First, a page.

2) I like Broner over Maidana. I think “Chino” is a worthy and dangerous challenger for “The Problem” but I don’t think he has the ring smarts or technique to take out Broner, who I like by decision or possibly late stoppage.
3) Lara is definitely in the world title mix at 154 pounds. His fight with Angulo was for the WBA’s “interim” title, which means he’s in line to face the winner of Mayweather-Canelo (Floyd holds the WBA’s “super” 154-pound title; Saul has the WBA’s “regular” belt). If Canelo pulls the upset I think he’ll be happy to defend his undisputed title against Lara. Win, lose or draw, I think Mayweather is heading back down to 147 pounds, which means Lara could face either Canelo or Trout for the vacant WBA title. (It’s rumored that Lara-Trout is in the works for the Mayweather-Canelo undercard, but that hasn’t been confirmed.)
NO HBO OR SHOWTIME IN GERMANY
I live in Germany and that is somehow a failed state for boxing fans. The fights in the U.S. are not televised here and the fights they televise are already decided before they begin (thanks to the German promoters and bribed judges).
So my question is, if you know some way to watch the Showtime or HBO fights via internet. Of course, I would pay for it. Or do you know at least, if the big boxing channels are planning to make the fights also available for german viewers.
It┬┤s getting harder to be a fight fan down here, because you get the clips of the fights on youtube just after several weeks (at least in good quality).
Keep up the good work.
(P.S.: Alvarez got no chance against Mayweather! :-)) – Leonard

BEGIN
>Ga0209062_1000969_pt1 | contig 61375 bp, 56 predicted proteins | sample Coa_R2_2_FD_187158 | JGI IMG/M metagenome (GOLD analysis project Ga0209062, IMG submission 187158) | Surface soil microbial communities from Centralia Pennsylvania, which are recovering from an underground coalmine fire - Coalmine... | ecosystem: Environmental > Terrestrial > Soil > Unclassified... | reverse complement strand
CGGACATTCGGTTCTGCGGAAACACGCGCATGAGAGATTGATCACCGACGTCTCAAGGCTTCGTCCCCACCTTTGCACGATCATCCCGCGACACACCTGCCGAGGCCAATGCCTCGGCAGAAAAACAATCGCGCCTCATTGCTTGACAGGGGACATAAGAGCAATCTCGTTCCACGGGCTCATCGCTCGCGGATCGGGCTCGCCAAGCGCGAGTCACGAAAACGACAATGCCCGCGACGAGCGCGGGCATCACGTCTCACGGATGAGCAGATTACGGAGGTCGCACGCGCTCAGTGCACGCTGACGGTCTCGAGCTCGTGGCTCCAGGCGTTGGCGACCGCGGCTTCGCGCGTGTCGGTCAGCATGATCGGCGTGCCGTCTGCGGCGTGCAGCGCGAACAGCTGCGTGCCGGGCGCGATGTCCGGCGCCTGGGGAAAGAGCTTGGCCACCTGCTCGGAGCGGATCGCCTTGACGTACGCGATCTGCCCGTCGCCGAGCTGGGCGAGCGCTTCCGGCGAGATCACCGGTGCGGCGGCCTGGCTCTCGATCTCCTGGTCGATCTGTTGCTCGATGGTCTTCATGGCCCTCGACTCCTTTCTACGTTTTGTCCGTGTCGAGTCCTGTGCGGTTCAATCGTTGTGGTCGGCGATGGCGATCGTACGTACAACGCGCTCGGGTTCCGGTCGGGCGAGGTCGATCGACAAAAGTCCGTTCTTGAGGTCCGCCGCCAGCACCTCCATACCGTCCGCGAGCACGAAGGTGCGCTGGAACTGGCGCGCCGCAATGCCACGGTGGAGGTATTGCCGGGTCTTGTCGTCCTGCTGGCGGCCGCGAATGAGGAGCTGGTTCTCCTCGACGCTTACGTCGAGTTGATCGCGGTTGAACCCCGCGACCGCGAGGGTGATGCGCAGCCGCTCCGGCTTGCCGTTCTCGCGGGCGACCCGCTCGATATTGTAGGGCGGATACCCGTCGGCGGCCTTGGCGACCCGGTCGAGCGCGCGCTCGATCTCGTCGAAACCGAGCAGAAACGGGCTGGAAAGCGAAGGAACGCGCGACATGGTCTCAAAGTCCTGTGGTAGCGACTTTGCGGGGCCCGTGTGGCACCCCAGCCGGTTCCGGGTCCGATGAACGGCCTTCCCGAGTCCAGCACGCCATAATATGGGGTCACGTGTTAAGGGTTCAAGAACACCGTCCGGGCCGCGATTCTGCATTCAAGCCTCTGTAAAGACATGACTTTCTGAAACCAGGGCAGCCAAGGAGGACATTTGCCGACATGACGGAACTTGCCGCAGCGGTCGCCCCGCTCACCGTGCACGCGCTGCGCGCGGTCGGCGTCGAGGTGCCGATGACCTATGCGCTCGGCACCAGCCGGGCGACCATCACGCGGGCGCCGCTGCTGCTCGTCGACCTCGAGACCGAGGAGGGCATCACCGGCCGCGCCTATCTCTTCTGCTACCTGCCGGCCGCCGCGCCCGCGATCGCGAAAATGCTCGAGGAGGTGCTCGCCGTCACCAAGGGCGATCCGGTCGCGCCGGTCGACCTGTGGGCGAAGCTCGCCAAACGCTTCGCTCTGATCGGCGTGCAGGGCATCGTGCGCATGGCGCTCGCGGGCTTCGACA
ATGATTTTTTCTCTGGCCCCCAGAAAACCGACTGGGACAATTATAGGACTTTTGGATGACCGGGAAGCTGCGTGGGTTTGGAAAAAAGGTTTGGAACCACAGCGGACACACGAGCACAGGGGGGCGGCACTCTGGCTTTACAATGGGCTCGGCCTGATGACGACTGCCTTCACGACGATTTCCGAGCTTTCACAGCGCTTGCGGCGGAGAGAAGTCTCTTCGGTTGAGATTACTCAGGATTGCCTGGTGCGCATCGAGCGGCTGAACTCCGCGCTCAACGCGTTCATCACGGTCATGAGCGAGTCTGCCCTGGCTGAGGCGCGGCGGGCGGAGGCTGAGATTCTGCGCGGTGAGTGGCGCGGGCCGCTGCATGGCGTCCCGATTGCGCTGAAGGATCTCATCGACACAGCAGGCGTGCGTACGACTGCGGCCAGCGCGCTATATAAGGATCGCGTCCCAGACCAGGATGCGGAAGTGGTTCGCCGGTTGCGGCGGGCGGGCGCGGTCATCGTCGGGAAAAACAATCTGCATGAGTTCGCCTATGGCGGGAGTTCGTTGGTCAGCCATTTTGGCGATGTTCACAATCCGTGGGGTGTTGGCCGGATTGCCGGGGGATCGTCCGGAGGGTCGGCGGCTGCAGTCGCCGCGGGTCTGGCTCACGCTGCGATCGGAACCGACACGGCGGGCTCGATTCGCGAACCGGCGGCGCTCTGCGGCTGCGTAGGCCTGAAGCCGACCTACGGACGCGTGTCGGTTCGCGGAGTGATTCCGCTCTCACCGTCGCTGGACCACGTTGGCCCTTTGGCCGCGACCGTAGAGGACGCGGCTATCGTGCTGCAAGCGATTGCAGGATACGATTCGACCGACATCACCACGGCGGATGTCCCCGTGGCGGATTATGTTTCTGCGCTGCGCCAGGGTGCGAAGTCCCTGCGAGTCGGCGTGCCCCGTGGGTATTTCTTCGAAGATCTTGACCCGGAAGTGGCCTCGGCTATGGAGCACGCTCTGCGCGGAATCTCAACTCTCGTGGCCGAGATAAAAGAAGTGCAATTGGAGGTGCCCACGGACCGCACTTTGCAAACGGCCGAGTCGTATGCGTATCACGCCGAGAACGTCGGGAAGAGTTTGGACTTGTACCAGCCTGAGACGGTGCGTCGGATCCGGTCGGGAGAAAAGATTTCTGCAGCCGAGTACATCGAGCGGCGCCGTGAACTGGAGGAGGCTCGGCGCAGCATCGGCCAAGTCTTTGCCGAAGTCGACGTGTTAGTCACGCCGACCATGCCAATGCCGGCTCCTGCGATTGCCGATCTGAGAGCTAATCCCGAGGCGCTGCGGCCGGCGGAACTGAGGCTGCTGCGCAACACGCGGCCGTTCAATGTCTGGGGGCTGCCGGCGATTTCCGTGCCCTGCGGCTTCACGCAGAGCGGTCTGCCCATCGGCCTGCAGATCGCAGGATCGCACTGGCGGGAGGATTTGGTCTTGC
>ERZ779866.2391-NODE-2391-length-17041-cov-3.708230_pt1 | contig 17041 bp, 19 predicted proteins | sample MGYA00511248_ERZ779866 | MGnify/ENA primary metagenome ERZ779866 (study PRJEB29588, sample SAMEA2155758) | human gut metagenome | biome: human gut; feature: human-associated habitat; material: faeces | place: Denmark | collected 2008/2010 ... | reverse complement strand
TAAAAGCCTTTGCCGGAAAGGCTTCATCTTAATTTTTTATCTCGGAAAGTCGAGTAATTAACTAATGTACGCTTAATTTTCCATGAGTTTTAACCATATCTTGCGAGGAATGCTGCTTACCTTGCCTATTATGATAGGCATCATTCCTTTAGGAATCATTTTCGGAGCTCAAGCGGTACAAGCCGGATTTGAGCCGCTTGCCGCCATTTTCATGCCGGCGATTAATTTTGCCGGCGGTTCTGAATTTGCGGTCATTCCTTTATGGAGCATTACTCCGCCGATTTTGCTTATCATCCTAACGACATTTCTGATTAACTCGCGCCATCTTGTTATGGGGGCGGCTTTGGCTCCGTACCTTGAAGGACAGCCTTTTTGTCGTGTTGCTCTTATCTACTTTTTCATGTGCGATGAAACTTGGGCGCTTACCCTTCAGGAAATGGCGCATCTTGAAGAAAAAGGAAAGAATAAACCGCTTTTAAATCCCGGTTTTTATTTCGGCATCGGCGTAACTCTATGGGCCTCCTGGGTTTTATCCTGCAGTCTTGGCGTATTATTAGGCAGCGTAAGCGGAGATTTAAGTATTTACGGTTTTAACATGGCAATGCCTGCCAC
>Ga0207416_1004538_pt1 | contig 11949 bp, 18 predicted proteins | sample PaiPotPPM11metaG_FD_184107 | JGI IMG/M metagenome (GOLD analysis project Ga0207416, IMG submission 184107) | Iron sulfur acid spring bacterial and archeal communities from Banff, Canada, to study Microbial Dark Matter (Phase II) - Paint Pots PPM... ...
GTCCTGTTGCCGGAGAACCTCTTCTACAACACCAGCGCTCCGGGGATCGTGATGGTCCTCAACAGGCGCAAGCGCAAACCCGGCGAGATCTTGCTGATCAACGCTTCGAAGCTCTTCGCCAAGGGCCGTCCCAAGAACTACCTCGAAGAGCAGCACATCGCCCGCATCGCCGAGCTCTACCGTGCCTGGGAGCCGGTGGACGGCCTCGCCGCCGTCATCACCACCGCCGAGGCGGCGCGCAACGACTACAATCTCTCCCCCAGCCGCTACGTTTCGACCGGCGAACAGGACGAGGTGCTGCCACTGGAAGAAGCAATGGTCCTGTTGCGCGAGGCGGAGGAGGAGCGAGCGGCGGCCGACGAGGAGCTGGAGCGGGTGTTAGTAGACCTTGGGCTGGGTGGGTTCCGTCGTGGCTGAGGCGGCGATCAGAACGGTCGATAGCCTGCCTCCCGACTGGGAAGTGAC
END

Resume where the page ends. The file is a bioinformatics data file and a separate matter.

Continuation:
By the way, your last name wouldn’t be Ellerbe, would it?
HBO is canceling on Rigondeaux.
HBO thinks Rigondeaux is not exciting? How the hell is Andre “Son of Grappling” Ward more exciting than Rigondeaux?
Looks like Steve Kim was right, Rigo is being penalized by HBO for beating their cash cow, and after HBO pushed for the fight in the first place.
This s__t is way beyond wrong! Peace. – Steve
I don’t know if I would call Donaire “HBO’s cash cow” and I doubt the network is out to “punish” Rigo for beating the Filipino Flash. My guess is that the HBO suits simply don’t see any entertaining or marquee matchups in the 122-pound champ’s immediate future.
I’m not saying that it’s the right call to pass on Rigondeaux. Personally, I don’t think he’s always a boring a boxer. I think he makes for compelling bouts anytime he’s in the ring with an aggressive, come-forward fighter.
Most of the fans (66.7 percent) who took part in a recent RingTV.com poll asking if HBO is right or wrong on their reported stance on Rigo agree with you, Steve.
However, everyone might be overreacting. According to a recent report that Mike Coppinger wrote for BoxingScene.com, Rigo’s manager says that “significant headway has been made toward securing a fall date” on HBO.
The website, Badlefthook.com, posted Coppinger’s information and one of the comments under the blog caught my attention. The comment, by Tyler Neves, basically sticks up for HBO and I think he made some good points. Check it out:
In all fairness
He has already been on plenty of big undercards, and Max Kellerman and Jim Lampley have both pumped him up pretty big on the airwaves. It’s not like HBO released a public statement slamming the guy or anything. Everything that’s been public was brought there by Arum. I am sure he will be back on HBO, but if he or Arum are expecting him to assume Nonito Donaire size paychecks simply because he beat him, then I think that’s where the problem lies. I agree with Scott that Donaire is not an action fighter but he is definitely more exciting than Rigondeaux in my eyes. Rigondeaux has so much working against him from a marketing perspective. The one thing he has going for him is that he is extremely talented, but other than thatÔÇª
1. Doesn’t speak English and being from Cuba, doesn’t have much of a built in fanbase.
2. Doesn’t take risks to finish a fight early, just wants to win.
3. Elusive, doesn’t really even look to be in trouble (difference between the intrigue in watching him vs watching Gamboa IMO)
4. General indifference towards him (Floyd may be “boring” to watch at times, but so many people want to see him lose.)
I will watch the guy fight any day, but I wouldn’t know how the hell to market him either.
Well stated, Tyler.
Photo / Scott Heavey-Getty Images